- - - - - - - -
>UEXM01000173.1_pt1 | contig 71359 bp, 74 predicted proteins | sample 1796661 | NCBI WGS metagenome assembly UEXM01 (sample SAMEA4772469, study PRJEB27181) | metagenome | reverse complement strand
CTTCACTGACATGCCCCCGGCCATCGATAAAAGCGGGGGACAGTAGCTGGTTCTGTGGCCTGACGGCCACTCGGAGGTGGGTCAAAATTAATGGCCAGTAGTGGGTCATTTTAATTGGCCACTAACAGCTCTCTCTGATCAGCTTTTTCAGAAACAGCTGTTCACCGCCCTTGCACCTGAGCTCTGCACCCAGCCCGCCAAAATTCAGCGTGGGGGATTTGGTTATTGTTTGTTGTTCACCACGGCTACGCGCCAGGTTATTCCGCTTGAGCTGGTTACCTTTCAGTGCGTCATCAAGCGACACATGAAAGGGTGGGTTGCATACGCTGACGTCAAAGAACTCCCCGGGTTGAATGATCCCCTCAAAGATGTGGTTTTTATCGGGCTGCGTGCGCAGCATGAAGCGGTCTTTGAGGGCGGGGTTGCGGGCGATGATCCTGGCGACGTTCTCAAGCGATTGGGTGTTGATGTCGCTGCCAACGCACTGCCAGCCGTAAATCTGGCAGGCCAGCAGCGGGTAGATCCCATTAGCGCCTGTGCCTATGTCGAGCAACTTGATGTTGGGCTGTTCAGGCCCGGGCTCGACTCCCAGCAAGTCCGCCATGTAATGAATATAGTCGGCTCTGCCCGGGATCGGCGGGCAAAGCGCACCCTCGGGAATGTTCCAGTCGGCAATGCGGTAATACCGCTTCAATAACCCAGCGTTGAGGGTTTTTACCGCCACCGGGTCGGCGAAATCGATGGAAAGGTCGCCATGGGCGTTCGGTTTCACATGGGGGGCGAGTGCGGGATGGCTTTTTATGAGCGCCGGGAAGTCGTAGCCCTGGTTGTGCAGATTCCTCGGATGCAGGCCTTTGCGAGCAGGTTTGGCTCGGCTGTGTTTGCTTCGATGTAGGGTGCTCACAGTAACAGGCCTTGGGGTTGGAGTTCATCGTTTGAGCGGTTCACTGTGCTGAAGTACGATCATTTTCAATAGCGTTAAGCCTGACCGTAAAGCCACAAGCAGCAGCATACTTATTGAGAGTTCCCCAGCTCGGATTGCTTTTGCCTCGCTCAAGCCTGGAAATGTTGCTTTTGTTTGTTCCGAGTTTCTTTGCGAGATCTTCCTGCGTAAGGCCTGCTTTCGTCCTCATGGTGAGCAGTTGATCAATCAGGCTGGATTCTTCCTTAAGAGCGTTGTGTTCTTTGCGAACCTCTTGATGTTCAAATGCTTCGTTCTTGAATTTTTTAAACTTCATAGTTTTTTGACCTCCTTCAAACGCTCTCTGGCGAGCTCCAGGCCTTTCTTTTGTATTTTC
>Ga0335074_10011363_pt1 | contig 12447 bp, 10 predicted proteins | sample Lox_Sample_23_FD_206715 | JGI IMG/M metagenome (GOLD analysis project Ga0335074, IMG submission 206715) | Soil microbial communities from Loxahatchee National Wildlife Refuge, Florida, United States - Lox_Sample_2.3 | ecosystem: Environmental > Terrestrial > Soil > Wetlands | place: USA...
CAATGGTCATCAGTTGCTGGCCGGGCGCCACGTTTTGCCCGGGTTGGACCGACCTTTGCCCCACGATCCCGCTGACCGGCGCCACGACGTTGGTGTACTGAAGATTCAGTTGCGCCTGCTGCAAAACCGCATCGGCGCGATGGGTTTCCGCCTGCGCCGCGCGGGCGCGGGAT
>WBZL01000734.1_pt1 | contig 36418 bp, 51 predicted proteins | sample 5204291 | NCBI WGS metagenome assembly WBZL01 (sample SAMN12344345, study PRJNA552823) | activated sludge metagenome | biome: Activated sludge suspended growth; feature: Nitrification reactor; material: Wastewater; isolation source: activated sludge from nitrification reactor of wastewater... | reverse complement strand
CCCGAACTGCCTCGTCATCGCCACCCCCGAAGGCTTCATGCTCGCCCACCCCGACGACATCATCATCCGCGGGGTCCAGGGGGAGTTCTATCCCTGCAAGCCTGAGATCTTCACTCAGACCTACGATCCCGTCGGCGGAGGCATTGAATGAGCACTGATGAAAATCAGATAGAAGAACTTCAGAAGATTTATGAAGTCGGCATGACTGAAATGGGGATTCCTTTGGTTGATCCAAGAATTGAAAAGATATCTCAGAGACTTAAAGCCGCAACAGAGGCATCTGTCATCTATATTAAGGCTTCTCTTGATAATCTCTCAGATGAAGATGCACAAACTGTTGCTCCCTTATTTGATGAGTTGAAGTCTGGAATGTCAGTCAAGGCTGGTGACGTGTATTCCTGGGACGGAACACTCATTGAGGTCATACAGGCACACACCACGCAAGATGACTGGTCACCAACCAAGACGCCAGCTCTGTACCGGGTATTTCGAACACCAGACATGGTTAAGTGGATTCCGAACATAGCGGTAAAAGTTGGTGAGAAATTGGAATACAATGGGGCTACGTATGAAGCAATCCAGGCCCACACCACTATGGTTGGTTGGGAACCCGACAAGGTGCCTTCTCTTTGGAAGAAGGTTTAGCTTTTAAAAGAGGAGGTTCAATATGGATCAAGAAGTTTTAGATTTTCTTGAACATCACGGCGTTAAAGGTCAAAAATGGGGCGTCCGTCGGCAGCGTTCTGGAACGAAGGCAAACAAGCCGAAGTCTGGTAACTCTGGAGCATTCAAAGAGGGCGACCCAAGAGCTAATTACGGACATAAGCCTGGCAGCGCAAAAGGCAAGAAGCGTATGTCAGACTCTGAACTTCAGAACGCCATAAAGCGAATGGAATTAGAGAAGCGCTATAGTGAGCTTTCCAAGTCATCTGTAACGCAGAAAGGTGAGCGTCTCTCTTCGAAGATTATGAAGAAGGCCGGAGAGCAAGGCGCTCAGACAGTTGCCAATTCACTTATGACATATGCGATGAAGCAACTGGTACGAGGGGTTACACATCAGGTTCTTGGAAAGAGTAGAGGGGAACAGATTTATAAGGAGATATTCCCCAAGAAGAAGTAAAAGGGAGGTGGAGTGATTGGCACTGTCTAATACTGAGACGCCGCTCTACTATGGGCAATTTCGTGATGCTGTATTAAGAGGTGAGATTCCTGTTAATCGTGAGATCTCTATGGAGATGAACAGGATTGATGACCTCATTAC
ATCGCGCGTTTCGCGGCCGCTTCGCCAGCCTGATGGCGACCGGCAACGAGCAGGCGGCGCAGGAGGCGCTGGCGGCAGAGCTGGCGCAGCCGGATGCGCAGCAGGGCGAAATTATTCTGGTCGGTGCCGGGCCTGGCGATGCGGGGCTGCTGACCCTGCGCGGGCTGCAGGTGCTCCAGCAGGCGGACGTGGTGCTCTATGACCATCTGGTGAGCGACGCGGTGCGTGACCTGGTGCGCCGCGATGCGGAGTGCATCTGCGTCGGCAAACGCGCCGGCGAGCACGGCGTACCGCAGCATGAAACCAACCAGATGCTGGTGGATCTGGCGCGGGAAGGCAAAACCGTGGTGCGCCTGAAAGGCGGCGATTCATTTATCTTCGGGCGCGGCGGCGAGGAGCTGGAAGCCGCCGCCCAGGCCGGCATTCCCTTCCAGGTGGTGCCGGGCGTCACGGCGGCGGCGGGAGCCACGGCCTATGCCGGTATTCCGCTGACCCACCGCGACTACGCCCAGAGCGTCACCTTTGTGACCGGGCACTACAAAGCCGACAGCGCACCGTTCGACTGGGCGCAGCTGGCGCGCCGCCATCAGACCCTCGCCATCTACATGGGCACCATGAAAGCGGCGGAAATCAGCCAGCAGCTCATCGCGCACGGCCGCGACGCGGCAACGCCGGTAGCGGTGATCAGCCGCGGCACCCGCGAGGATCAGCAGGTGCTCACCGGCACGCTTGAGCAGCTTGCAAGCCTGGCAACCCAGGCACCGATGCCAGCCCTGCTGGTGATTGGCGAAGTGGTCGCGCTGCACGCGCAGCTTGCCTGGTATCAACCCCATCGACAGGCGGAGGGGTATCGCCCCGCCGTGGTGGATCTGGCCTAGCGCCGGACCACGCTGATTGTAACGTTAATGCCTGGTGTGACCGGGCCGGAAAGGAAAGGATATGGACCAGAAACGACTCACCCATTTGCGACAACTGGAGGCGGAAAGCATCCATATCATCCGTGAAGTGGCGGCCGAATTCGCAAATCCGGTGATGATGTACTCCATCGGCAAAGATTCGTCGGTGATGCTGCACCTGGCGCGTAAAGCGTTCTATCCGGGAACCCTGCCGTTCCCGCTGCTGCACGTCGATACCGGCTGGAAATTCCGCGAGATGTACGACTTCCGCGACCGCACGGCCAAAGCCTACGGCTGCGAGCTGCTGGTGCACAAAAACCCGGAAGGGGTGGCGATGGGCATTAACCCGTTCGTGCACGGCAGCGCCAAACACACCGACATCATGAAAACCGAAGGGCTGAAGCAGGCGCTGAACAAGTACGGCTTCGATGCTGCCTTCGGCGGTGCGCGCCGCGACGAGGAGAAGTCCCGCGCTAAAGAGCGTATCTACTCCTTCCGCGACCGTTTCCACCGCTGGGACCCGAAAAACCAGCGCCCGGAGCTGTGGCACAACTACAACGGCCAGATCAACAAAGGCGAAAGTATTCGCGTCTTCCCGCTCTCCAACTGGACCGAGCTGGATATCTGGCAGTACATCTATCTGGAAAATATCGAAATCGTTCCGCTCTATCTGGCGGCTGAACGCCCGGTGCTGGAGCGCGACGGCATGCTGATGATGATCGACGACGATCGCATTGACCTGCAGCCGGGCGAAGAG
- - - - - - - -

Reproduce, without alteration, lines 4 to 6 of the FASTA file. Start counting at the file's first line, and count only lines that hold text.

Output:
CAATGGTCATCAGTTGCTGGCCGGGCGCCACGTTTTGCCCGGGTTGGACCGACCTTTGCCCCACGATCCCGCTGACCGGCGCCACGACGTTGGTGTACTGAAGATTCAGTTGCGCCTGCTGCAAAACCGCATCGGCGCGATGGGTTTCCGCCTGCGCCGCGCGGGCGCGGGAT
>WBZL01000734.1_pt1 | contig 36418 bp, 51 predicted proteins | sample 5204291 | NCBI WGS metagenome assembly WBZL01 (sample SAMN12344345, study PRJNA552823) | activated sludge metagenome | biome: Activated sludge suspended growth; feature: Nitrification reactor; material: Wastewater; isolation source: activated sludge from nitrification reactor of wastewater... | reverse complement strand
CCCGAACTGCCTCGTCATCGCCACCCCCGAAGGCTTCATGCTCGCCCACCCCGACGACATCATCATCCGCGGGGTCCAGGGGGAGTTCTATCCCTGCAAGCCTGAGATCTTCACTCAGACCTACGATCCCGTCGGCGGAGGCATTGAATGAGCACTGATGAAAATCAGATAGAAGAACTTCAGAAGATTTATGAAGTCGGCATGACTGAAATGGGGATTCCTTTGGTTGATCCAAGAATTGAAAAGATATCTCAGAGACTTAAAGCCGCAACAGAGGCATCTGTCATCTATATTAAGGCTTCTCTTGATAATCTCTCAGATGAAGATGCACAAACTGTTGCTCCCTTATTTGATGAGTTGAAGTCTGGAATGTCAGTCAAGGCTGGTGACGTGTATTCCTGGGACGGAACACTCATTGAGGTCATACAGGCACACACCACGCAAGATGACTGGTCACCAACCAAGACGCCAGCTCTGTACCGGGTATTTCGAACACCAGACATGGTTAAGTGGATTCCGAACATAGCGGTAAAAGTTGGTGAGAAATTGGAATACAATGGGGCTACGTATGAAGCAATCCAGGCCCACACCACTATGGTTGGTTGGGAACCCGACAAGGTGCCTTCTCTTTGGAAGAAGGTTTAGCTTTTAAAAGAGGAGGTTCAATATGGATCAAGAAGTTTTAGATTTTCTTGAACATCACGGCGTTAAAGGTCAAAAATGGGGCGTCCGTCGGCAGCGTTCTGGAACGAAGGCAAACAAGCCGAAGTCTGGTAACTCTGGAGCATTCAAAGAGGGCGACCCAAGAGCTAATTACGGACATAAGCCTGGCAGCGCAAAAGGCAAGAAGCGTATGTCAGACTCTGAACTTCAGAACGCCATAAAGCGAATGGAATTAGAGAAGCGCTATAGTGAGCTTTCCAAGTCATCTGTAACGCAGAAAGGTGAGCGTCTCTCTTCGAAGATTATGAAGAAGGCCGGAGAGCAAGGCGCTCAGACAGTTGCCAATTCACTTATGACATATGCGATGAAGCAACTGGTACGAGGGGTTACACATCAGGTTCTTGGAAAGAGTAGAGGGGAACAGATTTATAAGGAGATATTCCCCAAGAAGAAGTAAAAGGGAGGTGGAGTGATTGGCACTGTCTAATACTGAGACGCCGCTCTACTATGGGCAATTTCGTGATGCTGTATTAAGAGGTGAGATTCCTGTTAATCGTGAGATCTCTATGGAGATGAACAGGATTGATGACCTCATTAC